© The BlowfishYou hear a lot of chat regarding some of the fastest fish in the sea, with talk of 60, 70, 80mph marlin and sailfish. However recent evidence suggests that it’s not physically possible for fish to approach these speeds.

As well as exerting a large amount of energy, the actual tail beat of the fish at these kinds of speeds would cause cavitation bubbles in the water. These bubbles create a vapour film around the fins of the fish which limits their speed and can even cause damage to the tissues of the animal itself.

The Shortfin Mako, a member of the mackerel shark family, is capable of swimming at 31 mph, making it the fastest shark in the sea. A combination of beautifully arranged muscles, a marvellous net of blood vessels, and some of the finest streamlining nature has to offer, allows the mako to chase down swordfish, tuna, and even other sharks almost effortlessly.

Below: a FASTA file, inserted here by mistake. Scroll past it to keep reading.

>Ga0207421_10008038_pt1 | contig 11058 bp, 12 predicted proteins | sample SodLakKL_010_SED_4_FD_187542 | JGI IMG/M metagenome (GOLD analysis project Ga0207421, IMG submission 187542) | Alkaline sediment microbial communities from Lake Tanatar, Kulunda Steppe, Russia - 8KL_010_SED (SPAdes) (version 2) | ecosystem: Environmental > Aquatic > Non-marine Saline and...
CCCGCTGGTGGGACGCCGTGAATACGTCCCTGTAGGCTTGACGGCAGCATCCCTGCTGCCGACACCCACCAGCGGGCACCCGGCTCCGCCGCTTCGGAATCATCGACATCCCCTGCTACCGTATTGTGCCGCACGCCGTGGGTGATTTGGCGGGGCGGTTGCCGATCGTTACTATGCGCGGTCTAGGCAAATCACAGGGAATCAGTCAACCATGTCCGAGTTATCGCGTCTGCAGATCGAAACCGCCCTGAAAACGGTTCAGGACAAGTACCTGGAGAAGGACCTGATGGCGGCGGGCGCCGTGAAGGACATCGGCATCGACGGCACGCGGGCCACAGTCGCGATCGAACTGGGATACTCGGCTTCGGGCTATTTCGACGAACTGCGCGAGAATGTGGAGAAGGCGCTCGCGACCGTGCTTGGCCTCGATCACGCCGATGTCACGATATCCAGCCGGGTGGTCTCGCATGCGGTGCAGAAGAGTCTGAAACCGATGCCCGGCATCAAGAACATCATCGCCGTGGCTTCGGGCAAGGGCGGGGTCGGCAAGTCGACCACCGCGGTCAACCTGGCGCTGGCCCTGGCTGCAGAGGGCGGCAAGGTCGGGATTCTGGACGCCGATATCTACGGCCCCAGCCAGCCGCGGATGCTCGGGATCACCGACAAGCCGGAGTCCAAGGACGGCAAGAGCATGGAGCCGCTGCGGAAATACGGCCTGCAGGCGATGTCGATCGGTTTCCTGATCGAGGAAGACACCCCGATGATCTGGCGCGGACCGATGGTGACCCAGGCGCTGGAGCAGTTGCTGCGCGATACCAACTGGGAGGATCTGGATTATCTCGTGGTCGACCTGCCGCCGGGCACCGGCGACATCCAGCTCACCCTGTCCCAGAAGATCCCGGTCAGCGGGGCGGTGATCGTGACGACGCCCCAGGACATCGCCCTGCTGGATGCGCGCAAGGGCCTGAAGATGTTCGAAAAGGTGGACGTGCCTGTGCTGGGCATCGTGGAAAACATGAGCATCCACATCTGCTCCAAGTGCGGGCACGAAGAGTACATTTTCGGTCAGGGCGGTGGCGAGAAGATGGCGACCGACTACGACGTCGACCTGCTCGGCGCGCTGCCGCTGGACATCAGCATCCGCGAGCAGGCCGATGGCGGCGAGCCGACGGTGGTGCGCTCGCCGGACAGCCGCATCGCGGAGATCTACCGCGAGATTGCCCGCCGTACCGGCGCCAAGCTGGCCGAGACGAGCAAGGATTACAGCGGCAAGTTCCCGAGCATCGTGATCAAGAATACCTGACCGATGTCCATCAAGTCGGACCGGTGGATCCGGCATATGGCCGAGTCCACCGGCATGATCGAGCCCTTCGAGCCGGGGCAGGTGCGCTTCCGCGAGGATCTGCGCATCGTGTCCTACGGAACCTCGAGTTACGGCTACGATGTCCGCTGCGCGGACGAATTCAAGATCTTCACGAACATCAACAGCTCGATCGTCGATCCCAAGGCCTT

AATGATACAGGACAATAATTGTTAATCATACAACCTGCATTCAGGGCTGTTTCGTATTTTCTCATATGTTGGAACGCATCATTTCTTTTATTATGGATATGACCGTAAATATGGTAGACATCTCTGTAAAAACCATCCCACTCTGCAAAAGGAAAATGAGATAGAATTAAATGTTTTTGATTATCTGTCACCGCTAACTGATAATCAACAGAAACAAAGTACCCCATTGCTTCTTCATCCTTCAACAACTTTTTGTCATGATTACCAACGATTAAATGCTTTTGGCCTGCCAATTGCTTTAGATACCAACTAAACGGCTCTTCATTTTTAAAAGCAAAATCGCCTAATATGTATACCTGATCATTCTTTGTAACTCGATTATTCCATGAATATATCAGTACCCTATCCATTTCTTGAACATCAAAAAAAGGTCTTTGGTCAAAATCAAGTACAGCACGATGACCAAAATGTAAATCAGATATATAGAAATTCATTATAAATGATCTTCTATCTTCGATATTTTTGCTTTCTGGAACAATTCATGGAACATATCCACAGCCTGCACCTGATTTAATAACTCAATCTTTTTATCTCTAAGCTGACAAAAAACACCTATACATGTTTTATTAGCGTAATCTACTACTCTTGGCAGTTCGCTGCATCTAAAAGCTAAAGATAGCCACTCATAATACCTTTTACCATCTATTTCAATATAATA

Reaching over 4m in length and weighing over half a tonne, the Shortfin Mako is like the sporty hatchback version of the Great White.

You can even see them in the waters around Britain if you’re incredibly lucky, but you certainly wouldn’t have anything to worry about should you meet one.

Although they may look fearsome, those sharp pointed teeth are designed to impale and secure prey (mainly fish) in one bite. And thanks to the incredible system of blood vessels surrounding the core muscle, eyes and brain, the Shortfin Mako doesn’t lose its internal body heat to the cold water around it, allowing it to stay functioning at above average levels, even down to the chilly depths of 150m.

Fast, feisty and a beautiful fish, the Shortfin Mako really is the Lamborghini of the shark world.